By Robert Selwitz
To fully appreciate Amsterdam, it's essential to understand where its name came from. A 13th-century document called it "Aemstelredamme," or "dam on the river Amstel." As centuries passed and commerce grew, Amsterdam expanded inland, requiring new defensive moats to protect its growing population.
Ultimately, the old moats became new inner waterways, routes that smaller cargo-carrying boats easily sailed to reach the city's harbor, which was usually packed with oceangoing vessels. As business swelled, these resulting canals also became the sites of warehouses for trading goods and elegant homes for merchants. Today, the most enjoyable things to do here include strolling alongside those canals and taking boat tours that navigate them.
Equally appealing are Amsterdam's world-class art collections, particularly the Van Gogh Museum and Rijksmuseum on and near Museumplein. The Van Gogh has the world's largest collection of its namesake's works. These include 200 paintings, mostly created in the decade before his death at the age of 37 in 1890.
A short stroll away is the Rijksmuseum, a repository for the 17th-century paintings of Rembrandt van Ryn, including his massive "The Night Watch." Also here are major works by Johannes Vermeer, Frans Hals and Jacob van Ruisdael. Morning is the best time to visit these museums, as crowds tend to swell and even exceed capacity by midday. Timed-entry advance purchase is available online.
Also on Museumplein is the Stedelijk Museum, featuring the works of 20th- and 21st-century artists including Wassily Kandinsky, Ernst Ludwig Kirchner, Marc Chagall, Henri Matisse, Jackson Pollock, Andy Warhol and Willem de Kooning.
If you seek superb classical music performances, a short walk from Museumplein is the home base of the world-renowned Concertgebouw Orchestra. Or take in a cleverly staged and well-sung performance by the Dutch National Opera.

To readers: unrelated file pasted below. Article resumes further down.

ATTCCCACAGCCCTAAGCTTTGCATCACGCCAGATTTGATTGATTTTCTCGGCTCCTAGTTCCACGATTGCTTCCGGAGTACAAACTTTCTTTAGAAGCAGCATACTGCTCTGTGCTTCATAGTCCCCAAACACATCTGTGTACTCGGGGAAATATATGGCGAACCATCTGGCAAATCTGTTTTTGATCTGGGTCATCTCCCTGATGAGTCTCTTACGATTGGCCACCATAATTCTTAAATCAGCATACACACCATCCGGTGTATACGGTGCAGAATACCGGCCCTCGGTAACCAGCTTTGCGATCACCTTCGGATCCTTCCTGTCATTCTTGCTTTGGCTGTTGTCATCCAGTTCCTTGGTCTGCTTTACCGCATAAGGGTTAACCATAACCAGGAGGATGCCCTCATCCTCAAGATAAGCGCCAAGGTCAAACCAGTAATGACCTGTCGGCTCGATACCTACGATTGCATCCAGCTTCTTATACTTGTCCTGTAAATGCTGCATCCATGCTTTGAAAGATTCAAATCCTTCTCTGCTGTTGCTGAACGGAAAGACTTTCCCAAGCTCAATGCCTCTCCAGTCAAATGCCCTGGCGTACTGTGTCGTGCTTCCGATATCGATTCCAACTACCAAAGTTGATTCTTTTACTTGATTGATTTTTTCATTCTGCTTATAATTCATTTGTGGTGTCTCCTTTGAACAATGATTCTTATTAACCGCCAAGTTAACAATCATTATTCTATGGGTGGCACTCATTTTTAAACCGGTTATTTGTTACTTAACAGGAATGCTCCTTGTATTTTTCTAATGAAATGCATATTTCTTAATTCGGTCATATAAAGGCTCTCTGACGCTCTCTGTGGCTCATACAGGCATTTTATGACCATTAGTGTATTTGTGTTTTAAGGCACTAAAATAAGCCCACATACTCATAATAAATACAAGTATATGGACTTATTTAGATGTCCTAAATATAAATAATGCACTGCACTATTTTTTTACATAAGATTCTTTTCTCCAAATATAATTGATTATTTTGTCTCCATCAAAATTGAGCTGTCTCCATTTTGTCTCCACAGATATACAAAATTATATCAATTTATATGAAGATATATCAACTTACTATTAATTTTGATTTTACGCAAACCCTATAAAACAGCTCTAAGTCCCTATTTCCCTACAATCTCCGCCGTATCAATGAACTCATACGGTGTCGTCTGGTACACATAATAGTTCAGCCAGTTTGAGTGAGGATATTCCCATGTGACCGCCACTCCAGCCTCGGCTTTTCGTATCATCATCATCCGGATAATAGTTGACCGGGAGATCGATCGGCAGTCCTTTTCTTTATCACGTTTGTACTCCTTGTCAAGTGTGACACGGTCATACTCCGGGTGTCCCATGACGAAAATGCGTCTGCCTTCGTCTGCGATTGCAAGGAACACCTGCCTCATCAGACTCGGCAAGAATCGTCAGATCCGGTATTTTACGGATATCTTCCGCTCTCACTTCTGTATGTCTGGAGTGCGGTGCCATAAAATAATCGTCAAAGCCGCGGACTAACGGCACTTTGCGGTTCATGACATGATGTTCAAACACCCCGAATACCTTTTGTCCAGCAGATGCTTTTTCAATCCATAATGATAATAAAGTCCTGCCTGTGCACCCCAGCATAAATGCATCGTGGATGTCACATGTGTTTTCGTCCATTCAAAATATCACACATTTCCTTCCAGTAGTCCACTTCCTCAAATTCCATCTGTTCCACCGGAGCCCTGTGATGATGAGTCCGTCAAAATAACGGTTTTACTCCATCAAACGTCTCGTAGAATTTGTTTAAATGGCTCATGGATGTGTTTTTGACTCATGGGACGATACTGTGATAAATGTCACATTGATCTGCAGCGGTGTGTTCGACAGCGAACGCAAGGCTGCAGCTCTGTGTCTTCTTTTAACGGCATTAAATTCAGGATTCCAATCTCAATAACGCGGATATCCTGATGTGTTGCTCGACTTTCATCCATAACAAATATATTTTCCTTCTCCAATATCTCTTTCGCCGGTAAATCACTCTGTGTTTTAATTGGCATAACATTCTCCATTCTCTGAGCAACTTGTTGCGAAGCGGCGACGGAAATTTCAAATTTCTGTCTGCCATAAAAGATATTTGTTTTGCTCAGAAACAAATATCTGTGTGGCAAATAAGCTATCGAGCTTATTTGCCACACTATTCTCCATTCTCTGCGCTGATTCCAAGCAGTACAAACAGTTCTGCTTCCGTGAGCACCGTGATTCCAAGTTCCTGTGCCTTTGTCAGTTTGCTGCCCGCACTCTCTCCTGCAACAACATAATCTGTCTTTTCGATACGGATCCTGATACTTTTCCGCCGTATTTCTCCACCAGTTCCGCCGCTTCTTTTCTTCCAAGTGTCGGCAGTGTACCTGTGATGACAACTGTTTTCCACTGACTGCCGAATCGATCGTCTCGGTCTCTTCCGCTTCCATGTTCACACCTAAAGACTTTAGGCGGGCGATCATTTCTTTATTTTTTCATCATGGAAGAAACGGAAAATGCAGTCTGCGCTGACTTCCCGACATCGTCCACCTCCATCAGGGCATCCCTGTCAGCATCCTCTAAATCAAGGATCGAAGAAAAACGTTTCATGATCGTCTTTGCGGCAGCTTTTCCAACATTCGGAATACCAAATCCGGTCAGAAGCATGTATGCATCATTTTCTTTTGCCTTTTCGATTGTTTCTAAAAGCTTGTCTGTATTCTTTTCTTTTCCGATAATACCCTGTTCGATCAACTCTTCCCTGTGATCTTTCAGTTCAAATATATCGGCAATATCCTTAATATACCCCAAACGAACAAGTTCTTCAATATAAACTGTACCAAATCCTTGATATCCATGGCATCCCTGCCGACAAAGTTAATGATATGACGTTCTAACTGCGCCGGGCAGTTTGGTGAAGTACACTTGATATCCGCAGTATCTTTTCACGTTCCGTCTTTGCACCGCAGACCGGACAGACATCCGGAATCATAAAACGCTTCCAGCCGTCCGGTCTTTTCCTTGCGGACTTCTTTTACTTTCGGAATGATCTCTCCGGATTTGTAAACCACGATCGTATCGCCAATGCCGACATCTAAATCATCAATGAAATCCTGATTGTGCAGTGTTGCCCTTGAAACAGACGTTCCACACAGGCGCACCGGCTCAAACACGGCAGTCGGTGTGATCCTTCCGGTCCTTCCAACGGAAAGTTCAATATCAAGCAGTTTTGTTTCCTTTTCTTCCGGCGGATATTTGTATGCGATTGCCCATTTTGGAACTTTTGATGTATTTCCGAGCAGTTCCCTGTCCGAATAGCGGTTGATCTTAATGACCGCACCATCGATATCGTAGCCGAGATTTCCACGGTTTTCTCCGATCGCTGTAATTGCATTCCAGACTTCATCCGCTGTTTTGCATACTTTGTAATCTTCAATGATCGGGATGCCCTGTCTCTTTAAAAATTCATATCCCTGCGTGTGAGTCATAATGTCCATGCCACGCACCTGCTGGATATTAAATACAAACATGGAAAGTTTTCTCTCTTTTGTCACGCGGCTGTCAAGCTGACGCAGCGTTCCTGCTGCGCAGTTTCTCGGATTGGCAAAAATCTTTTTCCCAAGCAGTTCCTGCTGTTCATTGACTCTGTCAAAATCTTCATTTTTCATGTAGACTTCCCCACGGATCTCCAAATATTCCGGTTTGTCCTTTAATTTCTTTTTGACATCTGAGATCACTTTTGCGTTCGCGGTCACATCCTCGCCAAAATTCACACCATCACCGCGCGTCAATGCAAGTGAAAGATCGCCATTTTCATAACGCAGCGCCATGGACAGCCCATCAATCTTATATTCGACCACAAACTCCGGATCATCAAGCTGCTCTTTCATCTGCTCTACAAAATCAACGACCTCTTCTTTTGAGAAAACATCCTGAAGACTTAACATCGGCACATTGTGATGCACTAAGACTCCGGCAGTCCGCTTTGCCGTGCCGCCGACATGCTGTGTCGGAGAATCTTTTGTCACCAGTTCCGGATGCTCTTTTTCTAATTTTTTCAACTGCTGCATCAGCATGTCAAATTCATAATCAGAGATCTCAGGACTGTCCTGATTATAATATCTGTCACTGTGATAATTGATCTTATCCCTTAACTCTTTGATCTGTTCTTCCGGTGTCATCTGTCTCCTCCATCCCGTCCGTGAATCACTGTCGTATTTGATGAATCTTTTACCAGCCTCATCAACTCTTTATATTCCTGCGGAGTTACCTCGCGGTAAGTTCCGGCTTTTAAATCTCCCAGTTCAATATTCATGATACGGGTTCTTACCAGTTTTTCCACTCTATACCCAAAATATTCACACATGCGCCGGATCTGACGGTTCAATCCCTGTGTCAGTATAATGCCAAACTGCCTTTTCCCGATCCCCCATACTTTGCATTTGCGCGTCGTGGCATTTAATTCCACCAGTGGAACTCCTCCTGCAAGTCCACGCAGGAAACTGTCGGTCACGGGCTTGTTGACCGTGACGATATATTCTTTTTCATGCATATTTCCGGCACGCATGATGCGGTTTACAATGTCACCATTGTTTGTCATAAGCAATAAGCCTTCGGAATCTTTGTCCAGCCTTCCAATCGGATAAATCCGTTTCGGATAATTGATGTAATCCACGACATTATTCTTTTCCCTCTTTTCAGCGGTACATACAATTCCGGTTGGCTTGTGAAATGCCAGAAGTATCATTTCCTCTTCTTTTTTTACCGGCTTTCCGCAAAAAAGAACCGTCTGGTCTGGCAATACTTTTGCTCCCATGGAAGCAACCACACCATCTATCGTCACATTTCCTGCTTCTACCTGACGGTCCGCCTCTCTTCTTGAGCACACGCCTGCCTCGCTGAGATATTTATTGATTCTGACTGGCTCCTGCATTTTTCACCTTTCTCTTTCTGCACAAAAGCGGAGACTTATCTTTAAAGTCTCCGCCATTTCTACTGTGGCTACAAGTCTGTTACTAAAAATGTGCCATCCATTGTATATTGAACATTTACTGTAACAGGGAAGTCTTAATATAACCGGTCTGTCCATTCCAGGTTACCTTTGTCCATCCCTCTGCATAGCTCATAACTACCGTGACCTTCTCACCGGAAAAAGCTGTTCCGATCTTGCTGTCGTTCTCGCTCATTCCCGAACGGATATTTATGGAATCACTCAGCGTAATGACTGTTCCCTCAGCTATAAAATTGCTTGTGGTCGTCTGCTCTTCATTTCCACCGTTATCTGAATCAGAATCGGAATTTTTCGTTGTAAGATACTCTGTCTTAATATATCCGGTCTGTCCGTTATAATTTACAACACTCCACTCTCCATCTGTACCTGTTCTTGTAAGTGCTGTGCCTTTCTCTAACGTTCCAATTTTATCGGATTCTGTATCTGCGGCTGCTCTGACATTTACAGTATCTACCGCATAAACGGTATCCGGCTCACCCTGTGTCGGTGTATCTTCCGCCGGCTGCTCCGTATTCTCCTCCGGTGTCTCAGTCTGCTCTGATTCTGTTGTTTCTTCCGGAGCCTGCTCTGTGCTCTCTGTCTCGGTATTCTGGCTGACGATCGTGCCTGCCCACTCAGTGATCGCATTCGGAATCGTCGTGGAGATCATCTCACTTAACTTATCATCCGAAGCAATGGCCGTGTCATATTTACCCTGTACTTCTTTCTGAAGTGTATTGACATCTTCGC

Other city highlights include the wildly popular Anne Frank House, Dam Square and the Bloemenmarkt (flower market). If you've got more time, check out some of the other intriguing museums such as the Amsterdam Museum, which traces the city's history; the Rembrandt House Museum; and the Hermitage Amsterdam, a branch of its namesake in St. Petersburg, Russia.
For a delightful sitting-down change of pace, partake in a cheese tasting and wine sipping session. But when your touring day is truly done, don't miss devouring a grand multicourse Indonesian rijsttafel. Indonesia was once a Dutch colony, and locals now claim this "rice table" with toppings as their own.
An hour's train ride or less from Amsterdam are several fascinating cities that make perfect day trips. Delft, where Vermeer worked and is buried, features a grand main square, miles of canals and walkways and is the home of Royal Delft pottery. The Hague, capital of the Netherlands, is home to the extraordinary Mauritshuis museum and the famous Madurodam miniature park. Haarlem highlights include the Keukenhof Gardens and the Frans Hals Museum.
Wherever you go in the Netherlands, it is vital to stay alert while walking. Sidewalks are frequently narrow and challenging, and strolling in designated bike lanes can be dangerous. Bicycles are a serious business here, and you don't want to cause — or become entangled in — an accident.
WHEN YOU GO
The I amsterdam City Card provides discounts to many museums and attractions, plus free transportation on Amsterdam's street cars. Passes are priced according to the number of consecutive days they are valid: www.iamsterdam.com.
The Van Gogh Museum: www.vangoghmuseum.nl
The Rijksmuseum: www.rijksmuseum.nl/en
The Stedelijk Museum: www.stedelijk.nl/en
Reypenaer Cheese Tasting Room: www.reypenaercheese.com/en
Dutch National Opera: www.operaballet.nl/en
Restaurants specializing in rijsttafel: Kantjil & De Tijger, www.kantjil.nl; and Puri Mas, www.purimas.nl
Robert Selwitz is a freelance writer. To read features by other Creators Syndicate writers and cartoonists, visit the Creators Syndicate website at www.creators.com.
The Rijksmuseum in Amsterdam is one of the Netherlands' -- and the world's -- greatest treasuries of art. Photo courtesy of Barbara Selwitz.